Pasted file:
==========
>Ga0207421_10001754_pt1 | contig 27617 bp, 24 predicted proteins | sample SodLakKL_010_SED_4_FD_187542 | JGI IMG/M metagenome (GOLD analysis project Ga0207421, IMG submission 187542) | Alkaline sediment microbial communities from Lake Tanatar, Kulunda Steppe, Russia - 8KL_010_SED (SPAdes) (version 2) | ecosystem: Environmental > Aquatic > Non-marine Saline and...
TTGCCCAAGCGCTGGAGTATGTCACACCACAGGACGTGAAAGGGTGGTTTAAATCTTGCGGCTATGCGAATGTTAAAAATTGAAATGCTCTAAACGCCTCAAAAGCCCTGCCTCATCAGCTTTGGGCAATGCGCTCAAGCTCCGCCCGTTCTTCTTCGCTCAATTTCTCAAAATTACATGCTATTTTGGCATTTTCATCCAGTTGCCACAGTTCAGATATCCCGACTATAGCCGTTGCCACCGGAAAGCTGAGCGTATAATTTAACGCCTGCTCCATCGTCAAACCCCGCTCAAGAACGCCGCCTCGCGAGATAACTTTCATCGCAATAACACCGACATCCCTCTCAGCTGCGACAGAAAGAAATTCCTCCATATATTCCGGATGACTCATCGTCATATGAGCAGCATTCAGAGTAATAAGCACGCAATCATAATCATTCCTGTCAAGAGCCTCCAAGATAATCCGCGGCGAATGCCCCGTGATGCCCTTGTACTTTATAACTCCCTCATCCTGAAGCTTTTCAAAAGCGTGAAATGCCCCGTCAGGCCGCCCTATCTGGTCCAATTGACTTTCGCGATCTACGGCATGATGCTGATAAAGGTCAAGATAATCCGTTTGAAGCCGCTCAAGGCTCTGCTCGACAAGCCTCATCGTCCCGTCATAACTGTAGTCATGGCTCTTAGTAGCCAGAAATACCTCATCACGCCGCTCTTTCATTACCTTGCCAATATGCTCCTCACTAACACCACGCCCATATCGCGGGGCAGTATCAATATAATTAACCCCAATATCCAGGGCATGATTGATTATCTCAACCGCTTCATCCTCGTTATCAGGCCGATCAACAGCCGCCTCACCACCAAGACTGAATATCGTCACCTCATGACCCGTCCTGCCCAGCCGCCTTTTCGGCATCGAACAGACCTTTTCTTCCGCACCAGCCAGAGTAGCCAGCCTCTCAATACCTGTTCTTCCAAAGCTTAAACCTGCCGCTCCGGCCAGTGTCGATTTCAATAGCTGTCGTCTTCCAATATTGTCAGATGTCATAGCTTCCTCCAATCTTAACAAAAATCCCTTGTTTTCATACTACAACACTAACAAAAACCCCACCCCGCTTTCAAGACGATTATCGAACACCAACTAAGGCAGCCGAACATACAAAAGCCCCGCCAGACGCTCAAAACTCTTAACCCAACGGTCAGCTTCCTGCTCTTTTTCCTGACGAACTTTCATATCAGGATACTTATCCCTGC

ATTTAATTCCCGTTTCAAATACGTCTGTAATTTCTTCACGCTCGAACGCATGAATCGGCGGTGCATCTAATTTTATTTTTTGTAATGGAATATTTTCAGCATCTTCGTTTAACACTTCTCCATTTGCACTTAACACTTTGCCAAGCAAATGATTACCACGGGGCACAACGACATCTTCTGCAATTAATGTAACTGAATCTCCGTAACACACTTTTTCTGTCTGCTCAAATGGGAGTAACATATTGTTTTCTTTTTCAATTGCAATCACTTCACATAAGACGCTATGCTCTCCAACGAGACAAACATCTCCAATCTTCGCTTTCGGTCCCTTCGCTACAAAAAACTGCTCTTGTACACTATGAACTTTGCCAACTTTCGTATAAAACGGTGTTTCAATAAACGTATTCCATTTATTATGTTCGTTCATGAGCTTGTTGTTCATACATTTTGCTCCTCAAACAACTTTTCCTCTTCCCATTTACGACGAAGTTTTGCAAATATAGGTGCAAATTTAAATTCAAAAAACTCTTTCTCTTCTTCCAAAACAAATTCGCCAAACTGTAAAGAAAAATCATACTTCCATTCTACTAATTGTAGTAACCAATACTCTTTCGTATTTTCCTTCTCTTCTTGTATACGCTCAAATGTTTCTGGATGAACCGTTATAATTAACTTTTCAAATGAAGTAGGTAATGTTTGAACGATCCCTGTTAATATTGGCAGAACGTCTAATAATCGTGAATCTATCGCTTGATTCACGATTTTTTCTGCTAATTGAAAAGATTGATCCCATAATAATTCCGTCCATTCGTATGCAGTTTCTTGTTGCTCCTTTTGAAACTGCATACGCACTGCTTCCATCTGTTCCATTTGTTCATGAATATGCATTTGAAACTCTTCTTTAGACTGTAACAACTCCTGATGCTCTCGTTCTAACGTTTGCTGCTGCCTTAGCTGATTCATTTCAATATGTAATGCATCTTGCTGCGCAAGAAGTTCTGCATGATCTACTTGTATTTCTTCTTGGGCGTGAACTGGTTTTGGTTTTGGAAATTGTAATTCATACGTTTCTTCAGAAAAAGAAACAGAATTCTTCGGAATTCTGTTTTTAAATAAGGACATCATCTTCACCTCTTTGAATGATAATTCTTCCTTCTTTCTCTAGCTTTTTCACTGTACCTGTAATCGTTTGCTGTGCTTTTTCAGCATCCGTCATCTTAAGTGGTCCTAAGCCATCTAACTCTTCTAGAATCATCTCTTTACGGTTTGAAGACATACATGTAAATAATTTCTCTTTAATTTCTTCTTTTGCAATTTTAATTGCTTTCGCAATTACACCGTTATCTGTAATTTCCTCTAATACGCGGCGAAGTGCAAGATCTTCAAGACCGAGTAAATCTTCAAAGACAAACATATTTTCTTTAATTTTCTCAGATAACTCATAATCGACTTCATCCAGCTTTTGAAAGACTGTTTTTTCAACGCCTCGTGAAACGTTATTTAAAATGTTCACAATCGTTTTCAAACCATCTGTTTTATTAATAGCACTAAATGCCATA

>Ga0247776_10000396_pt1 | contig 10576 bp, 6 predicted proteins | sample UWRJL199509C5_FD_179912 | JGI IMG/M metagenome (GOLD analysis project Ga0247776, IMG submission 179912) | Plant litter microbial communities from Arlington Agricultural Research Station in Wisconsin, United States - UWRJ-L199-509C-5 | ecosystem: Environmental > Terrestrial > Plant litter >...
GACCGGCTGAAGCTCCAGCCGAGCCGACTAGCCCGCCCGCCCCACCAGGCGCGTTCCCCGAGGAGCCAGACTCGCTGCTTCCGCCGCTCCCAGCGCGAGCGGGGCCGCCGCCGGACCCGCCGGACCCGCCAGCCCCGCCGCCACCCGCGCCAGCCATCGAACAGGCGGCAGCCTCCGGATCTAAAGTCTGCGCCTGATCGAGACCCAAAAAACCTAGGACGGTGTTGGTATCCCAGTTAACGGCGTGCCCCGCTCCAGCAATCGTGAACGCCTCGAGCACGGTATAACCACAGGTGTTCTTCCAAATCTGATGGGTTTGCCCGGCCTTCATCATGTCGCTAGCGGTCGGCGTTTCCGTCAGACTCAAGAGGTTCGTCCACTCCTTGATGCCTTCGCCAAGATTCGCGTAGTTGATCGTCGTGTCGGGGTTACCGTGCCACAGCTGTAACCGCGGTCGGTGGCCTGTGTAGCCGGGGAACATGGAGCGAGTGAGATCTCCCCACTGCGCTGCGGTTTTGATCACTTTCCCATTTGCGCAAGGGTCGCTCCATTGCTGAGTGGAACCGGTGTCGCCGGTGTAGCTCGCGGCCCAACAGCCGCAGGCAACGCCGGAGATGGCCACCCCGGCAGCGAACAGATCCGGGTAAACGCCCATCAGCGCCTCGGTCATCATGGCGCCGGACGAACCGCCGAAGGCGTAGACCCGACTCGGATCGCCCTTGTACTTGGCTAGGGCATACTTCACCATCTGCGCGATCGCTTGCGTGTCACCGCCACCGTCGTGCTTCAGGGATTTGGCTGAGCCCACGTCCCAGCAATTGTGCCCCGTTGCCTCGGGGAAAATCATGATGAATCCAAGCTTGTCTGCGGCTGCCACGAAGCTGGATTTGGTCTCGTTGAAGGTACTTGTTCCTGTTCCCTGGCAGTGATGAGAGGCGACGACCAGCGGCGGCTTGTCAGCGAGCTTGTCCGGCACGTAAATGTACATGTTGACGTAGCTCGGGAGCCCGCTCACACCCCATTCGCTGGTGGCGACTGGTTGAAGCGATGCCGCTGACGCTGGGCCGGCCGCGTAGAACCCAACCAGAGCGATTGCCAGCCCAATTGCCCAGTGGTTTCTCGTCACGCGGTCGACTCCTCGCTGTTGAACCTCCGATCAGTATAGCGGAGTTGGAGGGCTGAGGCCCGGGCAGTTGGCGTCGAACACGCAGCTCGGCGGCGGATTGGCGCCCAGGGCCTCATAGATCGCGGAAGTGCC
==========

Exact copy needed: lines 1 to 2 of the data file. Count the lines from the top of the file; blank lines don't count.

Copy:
>Ga0207421_10001754_pt1 | contig 27617 bp, 24 predicted proteins | sample SodLakKL_010_SED_4_FD_187542 | JGI IMG/M metagenome (GOLD analysis project Ga0207421, IMG submission 187542) | Alkaline sediment microbial communities from Lake Tanatar, Kulunda Steppe, Russia - 8KL_010_SED (SPAdes) (version 2) | ecosystem: Environmental > Aquatic > Non-marine Saline and...
TTGCCCAAGCGCTGGAGTATGTCACACCACAGGACGTGAAAGGGTGGTTTAAATCTTGCGGCTATGCGAATGTTAAAAATTGAAATGCTCTAAACGCCTCAAAAGCCCTGCCTCATCAGCTTTGGGCAATGCGCTCAAGCTCCGCCCGTTCTTCTTCGCTCAATTTCTCAAAATTACATGCTATTTTGGCATTTTCATCCAGTTGCCACAGTTCAGATATCCCGACTATAGCCGTTGCCACCGGAAAGCTGAGCGTATAATTTAACGCCTGCTCCATCGTCAAACCCCGCTCAAGAACGCCGCCTCGCGAGATAACTTTCATCGCAATAACACCGACATCCCTCTCAGCTGCGACAGAAAGAAATTCCTCCATATATTCCGGATGACTCATCGTCATATGAGCAGCATTCAGAGTAATAAGCACGCAATCATAATCATTCCTGTCAAGAGCCTCCAAGATAATCCGCGGCGAATGCCCCGTGATGCCCTTGTACTTTATAACTCCCTCATCCTGAAGCTTTTCAAAAGCGTGAAATGCCCCGTCAGGCCGCCCTATCTGGTCCAATTGACTTTCGCGATCTACGGCATGATGCTGATAAAGGTCAAGATAATCCGTTTGAAGCCGCTCAAGGCTCTGCTCGACAAGCCTCATCGTCCCGTCATAACTGTAGTCATGGCTCTTAGTAGCCAGAAATACCTCATCACGCCGCTCTTTCATTACCTTGCCAATATGCTCCTCACTAACACCACGCCCATATCGCGGGGCAGTATCAATATAATTAACCCCAATATCCAGGGCATGATTGATTATCTCAACCGCTTCATCCTCGTTATCAGGCCGATCAACAGCCGCCTCACCACCAAGACTGAATATCGTCACCTCATGACCCGTCCTGCCCAGCCGCCTTTTCGGCATCGAACAGACCTTTTCTTCCGCACCAGCCAGAGTAGCCAGCCTCTCAATACCTGTTCTTCCAAAGCTTAAACCTGCCGCTCCGGCCAGTGTCGATTTCAATAGCTGTCGTCTTCCAATATTGTCAGATGTCATAGCTTCCTCCAATCTTAACAAAAATCCCTTGTTTTCATACTACAACACTAACAAAAACCCCACCCCGCTTTCAAGACGATTATCGAACACCAACTAAGGCAGCCGAACATACAAAAGCCCCGCCAGACGCTCAAAACTCTTAACCCAACGGTCAGCTTCCTGCTCTTTTTCCTGACGAACTTTCATATCAGGATACTTATCCCTGC